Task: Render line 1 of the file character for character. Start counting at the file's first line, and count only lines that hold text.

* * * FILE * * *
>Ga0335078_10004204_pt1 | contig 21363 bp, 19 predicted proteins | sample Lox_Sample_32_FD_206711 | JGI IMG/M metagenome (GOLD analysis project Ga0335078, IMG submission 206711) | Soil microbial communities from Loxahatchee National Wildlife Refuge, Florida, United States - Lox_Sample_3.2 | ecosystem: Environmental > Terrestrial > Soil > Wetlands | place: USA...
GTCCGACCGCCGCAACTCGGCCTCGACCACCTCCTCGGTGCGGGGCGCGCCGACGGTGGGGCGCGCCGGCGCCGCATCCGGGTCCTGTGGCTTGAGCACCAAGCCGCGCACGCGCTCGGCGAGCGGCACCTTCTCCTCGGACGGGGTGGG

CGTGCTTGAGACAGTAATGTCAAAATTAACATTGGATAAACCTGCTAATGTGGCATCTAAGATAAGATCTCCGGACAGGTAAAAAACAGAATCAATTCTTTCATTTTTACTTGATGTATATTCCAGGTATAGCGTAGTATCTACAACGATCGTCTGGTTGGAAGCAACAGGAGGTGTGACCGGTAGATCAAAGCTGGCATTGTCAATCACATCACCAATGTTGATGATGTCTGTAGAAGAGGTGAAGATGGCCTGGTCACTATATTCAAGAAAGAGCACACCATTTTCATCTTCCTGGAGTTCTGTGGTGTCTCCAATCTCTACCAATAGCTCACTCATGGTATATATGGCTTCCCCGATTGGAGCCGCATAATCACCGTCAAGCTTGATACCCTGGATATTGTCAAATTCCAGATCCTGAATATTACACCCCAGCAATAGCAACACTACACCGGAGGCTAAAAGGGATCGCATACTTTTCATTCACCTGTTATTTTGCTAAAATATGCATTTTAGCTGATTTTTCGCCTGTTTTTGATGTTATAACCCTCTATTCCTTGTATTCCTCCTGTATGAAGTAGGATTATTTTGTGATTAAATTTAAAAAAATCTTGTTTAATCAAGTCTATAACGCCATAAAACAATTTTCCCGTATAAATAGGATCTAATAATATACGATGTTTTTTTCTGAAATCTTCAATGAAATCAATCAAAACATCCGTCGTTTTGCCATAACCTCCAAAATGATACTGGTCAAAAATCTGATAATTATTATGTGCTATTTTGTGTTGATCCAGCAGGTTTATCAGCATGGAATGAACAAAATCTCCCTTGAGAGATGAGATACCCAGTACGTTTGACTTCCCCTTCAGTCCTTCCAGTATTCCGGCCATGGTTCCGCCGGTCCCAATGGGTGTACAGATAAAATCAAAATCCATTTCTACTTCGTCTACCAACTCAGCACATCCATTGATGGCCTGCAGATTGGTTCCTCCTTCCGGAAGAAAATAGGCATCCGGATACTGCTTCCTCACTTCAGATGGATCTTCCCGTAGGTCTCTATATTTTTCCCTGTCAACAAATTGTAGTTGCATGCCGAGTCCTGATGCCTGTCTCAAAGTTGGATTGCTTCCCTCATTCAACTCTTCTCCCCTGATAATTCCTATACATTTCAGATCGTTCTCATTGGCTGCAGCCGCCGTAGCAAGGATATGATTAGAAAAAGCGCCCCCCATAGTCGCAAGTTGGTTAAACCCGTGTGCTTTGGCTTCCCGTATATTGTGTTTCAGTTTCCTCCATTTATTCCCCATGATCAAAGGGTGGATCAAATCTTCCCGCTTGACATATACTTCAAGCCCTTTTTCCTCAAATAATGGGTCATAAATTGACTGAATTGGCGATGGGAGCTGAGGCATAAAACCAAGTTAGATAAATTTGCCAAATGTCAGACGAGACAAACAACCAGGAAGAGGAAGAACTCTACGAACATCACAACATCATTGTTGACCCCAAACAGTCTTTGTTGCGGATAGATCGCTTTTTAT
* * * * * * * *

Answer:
>Ga0335078_10004204_pt1 | contig 21363 bp, 19 predicted proteins | sample Lox_Sample_32_FD_206711 | JGI IMG/M metagenome (GOLD analysis project Ga0335078, IMG submission 206711) | Soil microbial communities from Loxahatchee National Wildlife Refuge, Florida, United States - Lox_Sample_3.2 | ecosystem: Environmental > Terrestrial > Soil > Wetlands | place: USA...